Advertisement for Galeries Lafayette, Paris, France (1910)

Lampe Berger...

In 1897, a French inventor and pharmacist, Maurice Berger, improved the original design by Liebig and Gerhardt, and patented his new design in 1898. He then founded a company called Lampe Berger, which is now the world's oldest manufacturer for perfume lamps.

Berger’s goal was to have his creations become household items available to everyone, and his decorative perfume lamps were soon sold throughout Paris department stores. In 1901 Lampe Berger received the National New Invention Award from the French government.

In 1910, Berger opened a Paris shop called L’Ozosenteur to commercialize his Berger lamps. He ran his business until he retired in 1927, selling his business to Jean-Jacques Failliot. The Failliot family continued to grow the company until 1973 when they sold to present owner Philippe Auvray. In 1930 at the age of 64, Berger passed away.

Several artists began partnering with Failliot, using the popularity of Berger's perfume lamps to showcase their artistry and glass making techniques. Emile Galle added the multi-layer glass technique and the houses of Lalique and Baccarat added crystal to the designs and styles of Berger's lamps.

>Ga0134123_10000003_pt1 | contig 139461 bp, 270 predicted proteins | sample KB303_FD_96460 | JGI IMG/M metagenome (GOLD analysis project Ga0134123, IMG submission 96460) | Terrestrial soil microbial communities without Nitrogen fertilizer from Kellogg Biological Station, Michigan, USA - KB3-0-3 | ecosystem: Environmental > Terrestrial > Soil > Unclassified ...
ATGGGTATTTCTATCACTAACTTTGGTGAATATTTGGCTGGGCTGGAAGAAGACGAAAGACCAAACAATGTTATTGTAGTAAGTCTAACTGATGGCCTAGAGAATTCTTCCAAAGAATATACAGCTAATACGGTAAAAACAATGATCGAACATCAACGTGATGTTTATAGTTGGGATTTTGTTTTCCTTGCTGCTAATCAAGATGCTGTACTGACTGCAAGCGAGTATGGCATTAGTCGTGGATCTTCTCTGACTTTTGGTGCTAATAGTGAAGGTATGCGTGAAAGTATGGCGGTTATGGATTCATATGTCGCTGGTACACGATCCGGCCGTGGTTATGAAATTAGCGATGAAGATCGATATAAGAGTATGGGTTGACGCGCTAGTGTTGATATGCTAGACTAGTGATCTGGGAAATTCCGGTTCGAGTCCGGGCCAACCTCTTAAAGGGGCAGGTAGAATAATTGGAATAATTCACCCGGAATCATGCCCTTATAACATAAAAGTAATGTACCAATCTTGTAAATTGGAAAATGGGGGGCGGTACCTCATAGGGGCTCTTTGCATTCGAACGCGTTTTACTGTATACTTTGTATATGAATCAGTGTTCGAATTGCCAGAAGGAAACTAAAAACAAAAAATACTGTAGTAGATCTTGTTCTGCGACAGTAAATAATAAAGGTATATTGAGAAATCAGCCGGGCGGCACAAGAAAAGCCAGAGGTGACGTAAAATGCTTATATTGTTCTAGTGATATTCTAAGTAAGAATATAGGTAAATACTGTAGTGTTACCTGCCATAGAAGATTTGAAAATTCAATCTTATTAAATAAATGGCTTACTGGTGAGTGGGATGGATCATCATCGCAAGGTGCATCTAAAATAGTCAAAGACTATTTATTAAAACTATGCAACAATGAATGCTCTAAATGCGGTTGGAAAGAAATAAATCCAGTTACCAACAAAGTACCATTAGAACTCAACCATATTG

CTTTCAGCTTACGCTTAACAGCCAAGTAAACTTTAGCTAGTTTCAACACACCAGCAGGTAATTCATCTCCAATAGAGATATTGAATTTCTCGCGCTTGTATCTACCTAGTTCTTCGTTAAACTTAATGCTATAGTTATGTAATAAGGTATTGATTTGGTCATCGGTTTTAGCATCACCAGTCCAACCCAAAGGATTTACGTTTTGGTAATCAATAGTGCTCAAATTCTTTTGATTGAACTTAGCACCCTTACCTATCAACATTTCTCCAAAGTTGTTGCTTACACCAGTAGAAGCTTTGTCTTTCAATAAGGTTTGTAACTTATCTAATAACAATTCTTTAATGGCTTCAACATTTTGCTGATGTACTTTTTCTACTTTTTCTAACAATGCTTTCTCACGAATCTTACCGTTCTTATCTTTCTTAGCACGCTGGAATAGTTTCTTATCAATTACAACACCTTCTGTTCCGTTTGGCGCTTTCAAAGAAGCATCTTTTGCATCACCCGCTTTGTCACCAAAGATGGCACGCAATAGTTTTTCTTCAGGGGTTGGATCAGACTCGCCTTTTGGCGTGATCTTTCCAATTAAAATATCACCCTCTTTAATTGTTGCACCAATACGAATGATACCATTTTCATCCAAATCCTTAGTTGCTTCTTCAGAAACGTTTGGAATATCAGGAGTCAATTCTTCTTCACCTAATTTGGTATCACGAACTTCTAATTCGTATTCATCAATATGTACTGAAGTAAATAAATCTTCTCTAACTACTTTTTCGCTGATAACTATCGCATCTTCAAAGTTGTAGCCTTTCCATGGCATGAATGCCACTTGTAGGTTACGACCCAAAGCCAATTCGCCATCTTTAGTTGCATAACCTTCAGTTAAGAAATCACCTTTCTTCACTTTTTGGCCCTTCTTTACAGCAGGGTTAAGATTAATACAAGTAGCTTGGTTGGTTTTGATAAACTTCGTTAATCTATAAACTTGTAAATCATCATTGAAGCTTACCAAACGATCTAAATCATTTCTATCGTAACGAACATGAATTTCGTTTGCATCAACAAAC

With the additional handcrafted details, the lamps were becoming luxury items and sales substantially increased. Fashion designer Coco Chanel had been known to light a lamp or two in her home and salon!

The creativity of the 1920s helped promote Lampe Berger lamps from practical objects of purifying the air to elegant works of art that diffused fragrances. At Perfume Passage, these early perfume lamps satisfy our interests in glass, perfume and related accessory items!

French Perfume Lamps...

In addition to Lampe Berger, there are several other French perfume lamps as part of the Perfume Passage collection. The art deco style of many of the ceramic lamps fit right into our love of all things deco. These are often made of glass or porcelain and may have a wooden, bronze or metal base. Below are a variety of French perfume lamps.


Robj was a French company founded in 1908 by Jean Born. The company was a retailer and wholesaler, commissioning companies to create electric cigarette lighters, perfume and incense burners, electric lamps and decorative accessories.